Monday, December 14, 2009

Building a Pueblo

The 24 Hours in the Old Pueblo is two months away...holy crap! I think my foundation is solid but I definitely have a lot of work to do in order to pull off a solid solo effort.

My Pueblo will be open all night

Feb 13th is the move-in date and I am ready to put in some overtime.

Tuesday, December 8, 2009

Fat Bikes emerge from hibernation

After a summer spent sleeping in the barn, the Fat Bikes came out of hibernation at the end of last week in time for a quick tune and were ready to go this weekend. The first snow bike ride of the year usually involves more stop-and-go than usual as you fiddle with your layers, thaw out your Camelbak hose because you forgot to blow back, and re-learn all your little tricks to stay comfortable on the bike in the cold.

Saturday's ride in the Big Holes was a great shakedown as the temps were cold enough to keep us honest. Even though the snowmobile trail grooming hasn't started yet, the riding was great on packed snow covered roads.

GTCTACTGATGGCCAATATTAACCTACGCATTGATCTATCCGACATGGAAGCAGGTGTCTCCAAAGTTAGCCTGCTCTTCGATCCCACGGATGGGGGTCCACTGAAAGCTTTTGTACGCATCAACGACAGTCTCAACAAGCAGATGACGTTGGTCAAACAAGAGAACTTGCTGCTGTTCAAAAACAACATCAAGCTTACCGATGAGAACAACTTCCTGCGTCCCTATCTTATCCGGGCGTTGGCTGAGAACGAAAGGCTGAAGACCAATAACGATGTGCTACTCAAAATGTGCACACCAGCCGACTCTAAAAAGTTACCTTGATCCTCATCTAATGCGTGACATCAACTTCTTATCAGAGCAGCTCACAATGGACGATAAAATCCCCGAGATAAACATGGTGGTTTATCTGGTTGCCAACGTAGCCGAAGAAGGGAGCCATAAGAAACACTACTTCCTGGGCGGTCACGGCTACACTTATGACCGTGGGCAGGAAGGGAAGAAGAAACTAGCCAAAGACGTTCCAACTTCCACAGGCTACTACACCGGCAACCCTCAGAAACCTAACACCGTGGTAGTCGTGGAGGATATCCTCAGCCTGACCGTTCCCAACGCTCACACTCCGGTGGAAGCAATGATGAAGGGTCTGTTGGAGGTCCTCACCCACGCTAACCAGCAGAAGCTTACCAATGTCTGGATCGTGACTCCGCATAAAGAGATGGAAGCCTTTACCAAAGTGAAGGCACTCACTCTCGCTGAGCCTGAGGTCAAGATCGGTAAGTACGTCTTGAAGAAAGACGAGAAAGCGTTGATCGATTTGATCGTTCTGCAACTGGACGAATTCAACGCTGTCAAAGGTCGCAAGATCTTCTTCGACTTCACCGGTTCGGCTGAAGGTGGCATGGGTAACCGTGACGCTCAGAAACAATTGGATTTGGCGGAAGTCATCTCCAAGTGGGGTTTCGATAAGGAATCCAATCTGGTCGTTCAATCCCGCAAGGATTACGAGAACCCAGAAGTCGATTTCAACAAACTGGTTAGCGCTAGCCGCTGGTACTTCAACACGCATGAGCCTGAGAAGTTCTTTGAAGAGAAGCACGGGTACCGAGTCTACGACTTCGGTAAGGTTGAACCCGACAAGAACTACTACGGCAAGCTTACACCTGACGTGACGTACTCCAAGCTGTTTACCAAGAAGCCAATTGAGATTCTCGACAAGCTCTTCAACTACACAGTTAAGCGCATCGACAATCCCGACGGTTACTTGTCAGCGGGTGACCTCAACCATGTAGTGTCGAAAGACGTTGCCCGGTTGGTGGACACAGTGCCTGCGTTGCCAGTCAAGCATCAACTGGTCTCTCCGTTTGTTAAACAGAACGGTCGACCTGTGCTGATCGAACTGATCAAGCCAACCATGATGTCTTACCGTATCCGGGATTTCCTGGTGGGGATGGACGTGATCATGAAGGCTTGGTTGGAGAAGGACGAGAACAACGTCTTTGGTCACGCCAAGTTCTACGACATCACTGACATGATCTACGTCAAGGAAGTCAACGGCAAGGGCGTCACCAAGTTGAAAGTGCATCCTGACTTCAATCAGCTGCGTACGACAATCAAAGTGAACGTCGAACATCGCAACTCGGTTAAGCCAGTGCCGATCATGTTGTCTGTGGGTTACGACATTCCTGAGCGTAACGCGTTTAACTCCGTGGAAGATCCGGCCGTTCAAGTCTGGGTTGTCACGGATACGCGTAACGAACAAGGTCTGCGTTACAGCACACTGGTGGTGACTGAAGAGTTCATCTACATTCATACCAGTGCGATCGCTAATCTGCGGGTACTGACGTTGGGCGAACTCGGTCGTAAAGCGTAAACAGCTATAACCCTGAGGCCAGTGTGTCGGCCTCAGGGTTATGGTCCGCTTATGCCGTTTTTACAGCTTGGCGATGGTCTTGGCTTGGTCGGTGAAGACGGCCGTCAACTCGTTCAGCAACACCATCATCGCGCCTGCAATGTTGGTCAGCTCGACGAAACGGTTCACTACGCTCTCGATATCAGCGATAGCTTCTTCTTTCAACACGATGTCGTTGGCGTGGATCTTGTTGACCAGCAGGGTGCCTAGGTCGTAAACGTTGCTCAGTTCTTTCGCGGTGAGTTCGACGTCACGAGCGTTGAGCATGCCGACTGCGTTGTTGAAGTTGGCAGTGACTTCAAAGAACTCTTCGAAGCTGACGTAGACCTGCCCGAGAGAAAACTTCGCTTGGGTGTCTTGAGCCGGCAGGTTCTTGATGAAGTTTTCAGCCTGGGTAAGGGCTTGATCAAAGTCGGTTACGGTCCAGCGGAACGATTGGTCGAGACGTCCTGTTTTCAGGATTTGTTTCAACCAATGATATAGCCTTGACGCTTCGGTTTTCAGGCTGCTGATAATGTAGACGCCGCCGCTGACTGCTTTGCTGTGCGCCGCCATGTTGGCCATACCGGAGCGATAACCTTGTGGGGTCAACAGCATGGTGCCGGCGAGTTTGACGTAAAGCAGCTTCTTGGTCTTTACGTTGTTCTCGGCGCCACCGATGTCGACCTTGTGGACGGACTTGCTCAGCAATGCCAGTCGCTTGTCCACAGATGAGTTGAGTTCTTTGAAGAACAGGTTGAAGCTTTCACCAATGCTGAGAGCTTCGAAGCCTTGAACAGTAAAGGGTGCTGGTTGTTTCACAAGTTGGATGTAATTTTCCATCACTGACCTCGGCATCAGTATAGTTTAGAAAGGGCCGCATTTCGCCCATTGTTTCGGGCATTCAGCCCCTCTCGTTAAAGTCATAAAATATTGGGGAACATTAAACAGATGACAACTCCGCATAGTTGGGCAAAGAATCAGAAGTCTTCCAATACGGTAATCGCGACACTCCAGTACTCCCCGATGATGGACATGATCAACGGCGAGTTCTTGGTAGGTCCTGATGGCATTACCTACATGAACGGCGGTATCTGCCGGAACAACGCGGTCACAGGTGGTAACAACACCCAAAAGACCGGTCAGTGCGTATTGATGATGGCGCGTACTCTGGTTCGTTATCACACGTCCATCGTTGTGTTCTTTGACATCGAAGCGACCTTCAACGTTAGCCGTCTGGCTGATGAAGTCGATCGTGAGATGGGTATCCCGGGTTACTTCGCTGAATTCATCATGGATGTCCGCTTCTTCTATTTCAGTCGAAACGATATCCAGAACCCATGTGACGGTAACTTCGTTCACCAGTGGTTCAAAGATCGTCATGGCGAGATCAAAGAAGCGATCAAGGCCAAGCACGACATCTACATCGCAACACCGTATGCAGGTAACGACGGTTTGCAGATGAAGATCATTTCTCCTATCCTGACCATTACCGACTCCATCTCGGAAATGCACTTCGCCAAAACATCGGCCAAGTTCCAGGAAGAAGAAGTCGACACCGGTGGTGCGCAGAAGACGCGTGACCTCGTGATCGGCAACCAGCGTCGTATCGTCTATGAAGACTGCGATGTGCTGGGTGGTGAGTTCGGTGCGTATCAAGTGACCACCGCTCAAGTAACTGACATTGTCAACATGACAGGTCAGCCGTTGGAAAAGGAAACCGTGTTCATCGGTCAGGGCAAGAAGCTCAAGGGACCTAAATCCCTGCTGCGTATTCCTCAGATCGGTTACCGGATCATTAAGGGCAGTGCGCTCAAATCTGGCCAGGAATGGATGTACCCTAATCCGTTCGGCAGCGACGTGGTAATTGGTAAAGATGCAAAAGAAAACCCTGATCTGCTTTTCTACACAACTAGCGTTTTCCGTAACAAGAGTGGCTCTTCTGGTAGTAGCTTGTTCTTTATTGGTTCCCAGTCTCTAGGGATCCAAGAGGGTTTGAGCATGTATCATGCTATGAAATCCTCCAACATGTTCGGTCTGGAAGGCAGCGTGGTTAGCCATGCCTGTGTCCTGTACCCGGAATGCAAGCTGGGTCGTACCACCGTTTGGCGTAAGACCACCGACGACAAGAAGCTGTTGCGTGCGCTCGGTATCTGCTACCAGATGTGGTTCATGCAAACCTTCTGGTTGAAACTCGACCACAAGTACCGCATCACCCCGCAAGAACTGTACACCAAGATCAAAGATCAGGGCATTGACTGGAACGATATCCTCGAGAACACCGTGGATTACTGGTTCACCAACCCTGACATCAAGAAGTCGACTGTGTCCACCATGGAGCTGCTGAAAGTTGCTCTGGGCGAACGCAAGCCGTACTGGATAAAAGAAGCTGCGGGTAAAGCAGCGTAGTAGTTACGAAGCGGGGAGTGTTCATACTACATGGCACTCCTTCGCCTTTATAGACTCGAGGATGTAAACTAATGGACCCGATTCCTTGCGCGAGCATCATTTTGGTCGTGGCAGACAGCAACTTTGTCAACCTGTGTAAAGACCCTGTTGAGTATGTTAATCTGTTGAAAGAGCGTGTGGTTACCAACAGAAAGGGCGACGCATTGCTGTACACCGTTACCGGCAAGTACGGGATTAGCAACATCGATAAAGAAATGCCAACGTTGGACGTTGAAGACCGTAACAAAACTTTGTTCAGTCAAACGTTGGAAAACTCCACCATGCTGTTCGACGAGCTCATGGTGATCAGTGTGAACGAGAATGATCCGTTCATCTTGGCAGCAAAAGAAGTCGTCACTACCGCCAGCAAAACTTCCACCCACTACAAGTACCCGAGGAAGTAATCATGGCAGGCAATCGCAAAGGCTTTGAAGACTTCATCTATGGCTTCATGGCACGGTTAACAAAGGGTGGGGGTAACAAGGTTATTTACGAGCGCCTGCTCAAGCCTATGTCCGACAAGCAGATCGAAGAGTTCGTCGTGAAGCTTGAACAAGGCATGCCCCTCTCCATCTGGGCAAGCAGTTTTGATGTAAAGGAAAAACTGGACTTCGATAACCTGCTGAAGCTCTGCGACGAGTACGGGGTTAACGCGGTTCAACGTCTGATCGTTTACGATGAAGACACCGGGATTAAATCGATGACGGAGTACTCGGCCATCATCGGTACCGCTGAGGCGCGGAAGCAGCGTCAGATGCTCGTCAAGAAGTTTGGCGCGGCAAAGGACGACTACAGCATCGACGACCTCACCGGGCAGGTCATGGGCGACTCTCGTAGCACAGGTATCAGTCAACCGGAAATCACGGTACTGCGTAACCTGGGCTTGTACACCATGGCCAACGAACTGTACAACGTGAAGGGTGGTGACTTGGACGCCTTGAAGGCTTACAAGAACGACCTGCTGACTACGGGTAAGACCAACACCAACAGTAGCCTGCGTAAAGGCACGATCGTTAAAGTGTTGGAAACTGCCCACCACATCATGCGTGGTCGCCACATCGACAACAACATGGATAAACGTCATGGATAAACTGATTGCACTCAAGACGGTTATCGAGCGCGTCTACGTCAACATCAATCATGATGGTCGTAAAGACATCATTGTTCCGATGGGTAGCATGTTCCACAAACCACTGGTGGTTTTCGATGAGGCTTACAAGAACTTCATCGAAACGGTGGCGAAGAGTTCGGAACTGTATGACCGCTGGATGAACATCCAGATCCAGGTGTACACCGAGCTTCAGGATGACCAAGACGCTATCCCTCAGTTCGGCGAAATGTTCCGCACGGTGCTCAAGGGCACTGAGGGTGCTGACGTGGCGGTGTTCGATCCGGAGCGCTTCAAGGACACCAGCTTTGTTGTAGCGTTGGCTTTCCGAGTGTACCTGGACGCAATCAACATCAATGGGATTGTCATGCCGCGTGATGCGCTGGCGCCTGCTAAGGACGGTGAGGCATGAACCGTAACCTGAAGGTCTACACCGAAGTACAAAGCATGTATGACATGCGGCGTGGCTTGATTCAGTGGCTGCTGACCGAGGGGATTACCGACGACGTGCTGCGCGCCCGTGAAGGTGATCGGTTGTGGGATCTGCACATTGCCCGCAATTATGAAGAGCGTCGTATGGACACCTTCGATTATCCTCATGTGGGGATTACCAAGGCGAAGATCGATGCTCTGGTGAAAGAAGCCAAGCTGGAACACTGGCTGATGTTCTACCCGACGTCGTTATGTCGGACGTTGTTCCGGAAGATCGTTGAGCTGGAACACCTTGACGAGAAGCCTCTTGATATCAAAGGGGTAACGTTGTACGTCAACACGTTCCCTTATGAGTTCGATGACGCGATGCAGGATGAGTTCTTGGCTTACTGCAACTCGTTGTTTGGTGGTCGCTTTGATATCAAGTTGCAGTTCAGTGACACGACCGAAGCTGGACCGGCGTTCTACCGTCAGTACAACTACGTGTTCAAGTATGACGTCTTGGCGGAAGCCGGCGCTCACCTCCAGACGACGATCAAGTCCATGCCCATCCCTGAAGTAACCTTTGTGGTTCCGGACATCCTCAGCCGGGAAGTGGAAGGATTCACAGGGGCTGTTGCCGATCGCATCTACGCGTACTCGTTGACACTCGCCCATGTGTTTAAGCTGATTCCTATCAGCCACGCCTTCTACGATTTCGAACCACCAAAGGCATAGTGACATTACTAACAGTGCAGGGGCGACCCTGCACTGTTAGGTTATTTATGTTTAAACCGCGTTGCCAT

Somebody has a new Ti toy this year, and it is badass

Our friend Dave Saurman is the latest Fat Bike convert and joined us for Saturday's ride

We headed north on Sunday to scout the Mesa Falls area. JayP, riding his new Ti 9 Zero 7 (907 is the area code in Anchorage) was game for a longer ride so we left the group at Mesa Falls and continued north on 47 towards Harriman State Park for an out-and-back. JayP and I plan to explore this area a lot more this year.

Once you get past the two-hour point of a ride the chinks in your armor really show themselves. Temps were in the single digits and a stiff wind meant the windchill was well below zero. Neither of us wore our warmest shoe systems and suffered cold feet as a result. It was a great ride with a dash of discomfort thrown in to remind us to be better prepared.

Sorry for the crappy pic...notice the verbiage on the sign

My lack of photo skillz don't do Upper Mesa Falls justice